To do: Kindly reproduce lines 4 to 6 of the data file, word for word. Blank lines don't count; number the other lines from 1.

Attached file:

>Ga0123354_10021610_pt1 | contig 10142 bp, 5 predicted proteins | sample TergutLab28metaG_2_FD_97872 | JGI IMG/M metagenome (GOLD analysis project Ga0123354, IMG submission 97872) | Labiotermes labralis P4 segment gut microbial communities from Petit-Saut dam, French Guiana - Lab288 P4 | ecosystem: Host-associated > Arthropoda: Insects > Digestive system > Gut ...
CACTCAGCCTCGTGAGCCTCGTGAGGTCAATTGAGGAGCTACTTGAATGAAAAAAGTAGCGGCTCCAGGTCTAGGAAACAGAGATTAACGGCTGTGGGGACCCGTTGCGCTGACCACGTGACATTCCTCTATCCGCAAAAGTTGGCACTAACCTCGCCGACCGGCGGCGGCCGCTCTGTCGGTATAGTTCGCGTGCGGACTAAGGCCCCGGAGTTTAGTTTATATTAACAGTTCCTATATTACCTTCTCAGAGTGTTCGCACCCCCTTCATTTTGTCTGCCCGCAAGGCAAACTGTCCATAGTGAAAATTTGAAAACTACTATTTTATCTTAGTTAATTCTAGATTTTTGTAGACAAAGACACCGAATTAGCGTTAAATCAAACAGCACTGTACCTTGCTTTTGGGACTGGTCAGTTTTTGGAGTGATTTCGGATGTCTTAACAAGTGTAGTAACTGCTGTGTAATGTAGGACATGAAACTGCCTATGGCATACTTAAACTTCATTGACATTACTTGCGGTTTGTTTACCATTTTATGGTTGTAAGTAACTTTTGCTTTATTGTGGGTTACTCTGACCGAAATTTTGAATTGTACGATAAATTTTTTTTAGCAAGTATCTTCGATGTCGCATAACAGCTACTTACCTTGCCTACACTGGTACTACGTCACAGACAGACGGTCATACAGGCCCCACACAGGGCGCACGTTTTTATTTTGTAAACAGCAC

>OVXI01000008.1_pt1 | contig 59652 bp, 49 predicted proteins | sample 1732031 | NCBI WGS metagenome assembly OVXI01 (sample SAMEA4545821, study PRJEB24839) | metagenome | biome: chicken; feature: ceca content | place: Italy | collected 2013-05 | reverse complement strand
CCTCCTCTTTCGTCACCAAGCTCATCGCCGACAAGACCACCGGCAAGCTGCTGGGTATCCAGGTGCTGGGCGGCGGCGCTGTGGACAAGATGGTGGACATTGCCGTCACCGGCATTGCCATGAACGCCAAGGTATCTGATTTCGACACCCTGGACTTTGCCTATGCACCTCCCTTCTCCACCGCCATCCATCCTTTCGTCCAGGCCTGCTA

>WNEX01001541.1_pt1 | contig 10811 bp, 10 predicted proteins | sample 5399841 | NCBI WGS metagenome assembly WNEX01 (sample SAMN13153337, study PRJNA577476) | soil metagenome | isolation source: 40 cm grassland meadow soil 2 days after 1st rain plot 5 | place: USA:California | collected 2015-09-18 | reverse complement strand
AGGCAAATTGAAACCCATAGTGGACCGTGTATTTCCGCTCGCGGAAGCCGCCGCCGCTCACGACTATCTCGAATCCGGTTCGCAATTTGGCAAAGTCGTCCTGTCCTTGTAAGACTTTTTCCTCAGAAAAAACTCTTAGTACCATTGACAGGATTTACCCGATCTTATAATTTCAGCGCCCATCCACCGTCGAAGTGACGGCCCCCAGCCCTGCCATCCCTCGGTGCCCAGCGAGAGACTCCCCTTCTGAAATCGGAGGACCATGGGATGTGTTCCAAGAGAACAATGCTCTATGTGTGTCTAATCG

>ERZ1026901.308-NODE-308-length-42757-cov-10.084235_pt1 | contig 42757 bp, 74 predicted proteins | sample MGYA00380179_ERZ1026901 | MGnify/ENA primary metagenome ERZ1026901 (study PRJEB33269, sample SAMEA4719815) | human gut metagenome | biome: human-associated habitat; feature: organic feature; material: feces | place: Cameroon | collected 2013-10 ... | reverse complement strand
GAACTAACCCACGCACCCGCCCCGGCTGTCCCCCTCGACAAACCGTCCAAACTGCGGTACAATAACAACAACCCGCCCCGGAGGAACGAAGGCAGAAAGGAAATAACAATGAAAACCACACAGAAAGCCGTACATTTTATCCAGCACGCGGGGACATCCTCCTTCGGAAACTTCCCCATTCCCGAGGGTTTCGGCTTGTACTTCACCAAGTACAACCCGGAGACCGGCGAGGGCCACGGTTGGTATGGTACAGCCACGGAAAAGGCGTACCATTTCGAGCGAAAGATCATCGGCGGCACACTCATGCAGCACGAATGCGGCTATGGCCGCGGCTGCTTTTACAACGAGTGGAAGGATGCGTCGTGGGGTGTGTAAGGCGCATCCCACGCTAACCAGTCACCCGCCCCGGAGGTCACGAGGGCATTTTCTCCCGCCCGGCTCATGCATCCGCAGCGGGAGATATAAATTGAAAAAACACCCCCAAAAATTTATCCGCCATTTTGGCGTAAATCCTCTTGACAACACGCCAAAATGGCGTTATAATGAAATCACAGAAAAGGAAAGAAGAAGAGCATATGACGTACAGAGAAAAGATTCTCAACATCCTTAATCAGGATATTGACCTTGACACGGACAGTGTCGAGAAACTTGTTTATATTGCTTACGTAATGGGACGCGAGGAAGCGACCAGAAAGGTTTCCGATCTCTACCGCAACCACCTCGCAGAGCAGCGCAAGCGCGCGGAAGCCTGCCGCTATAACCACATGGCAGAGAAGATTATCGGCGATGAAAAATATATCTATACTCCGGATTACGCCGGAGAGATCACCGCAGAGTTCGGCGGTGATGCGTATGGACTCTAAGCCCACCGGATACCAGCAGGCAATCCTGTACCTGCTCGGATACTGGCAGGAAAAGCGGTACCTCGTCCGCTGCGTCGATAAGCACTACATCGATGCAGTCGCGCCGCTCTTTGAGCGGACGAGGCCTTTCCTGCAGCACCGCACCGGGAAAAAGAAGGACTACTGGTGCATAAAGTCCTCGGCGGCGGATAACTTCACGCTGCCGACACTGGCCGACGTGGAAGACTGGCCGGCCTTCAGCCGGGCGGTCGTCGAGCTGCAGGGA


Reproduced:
CCTCCTCTTTCGTCACCAAGCTCATCGCCGACAAGACCACCGGCAAGCTGCTGGGTATCCAGGTGCTGGGCGGCGGCGCTGTGGACAAGATGGTGGACATTGCCGTCACCGGCATTGCCATGAACGCCAAGGTATCTGATTTCGACACCCTGGACTTTGCCTATGCACCTCCCTTCTCCACCGCCATCCATCCTTTCGTCCAGGCCTGCTA

>WNEX01001541.1_pt1 | contig 10811 bp, 10 predicted proteins | sample 5399841 | NCBI WGS metagenome assembly WNEX01 (sample SAMN13153337, study PRJNA577476) | soil metagenome | isolation source: 40 cm grassland meadow soil 2 days after 1st rain plot 5 | place: USA:California | collected 2015-09-18 | reverse complement strand
AGGCAAATTGAAACCCATAGTGGACCGTGTATTTCCGCTCGCGGAAGCCGCCGCCGCTCACGACTATCTCGAATCCGGTTCGCAATTTGGCAAAGTCGTCCTGTCCTTGTAAGACTTTTTCCTCAGAAAAAACTCTTAGTACCATTGACAGGATTTACCCGATCTTATAATTTCAGCGCCCATCCACCGTCGAAGTGACGGCCCCCAGCCCTGCCATCCCTCGGTGCCCAGCGAGAGACTCCCCTTCTGAAATCGGAGGACCATGGGATGTGTTCCAAGAGAACAATGCTCTATGTGTGTCTAATCG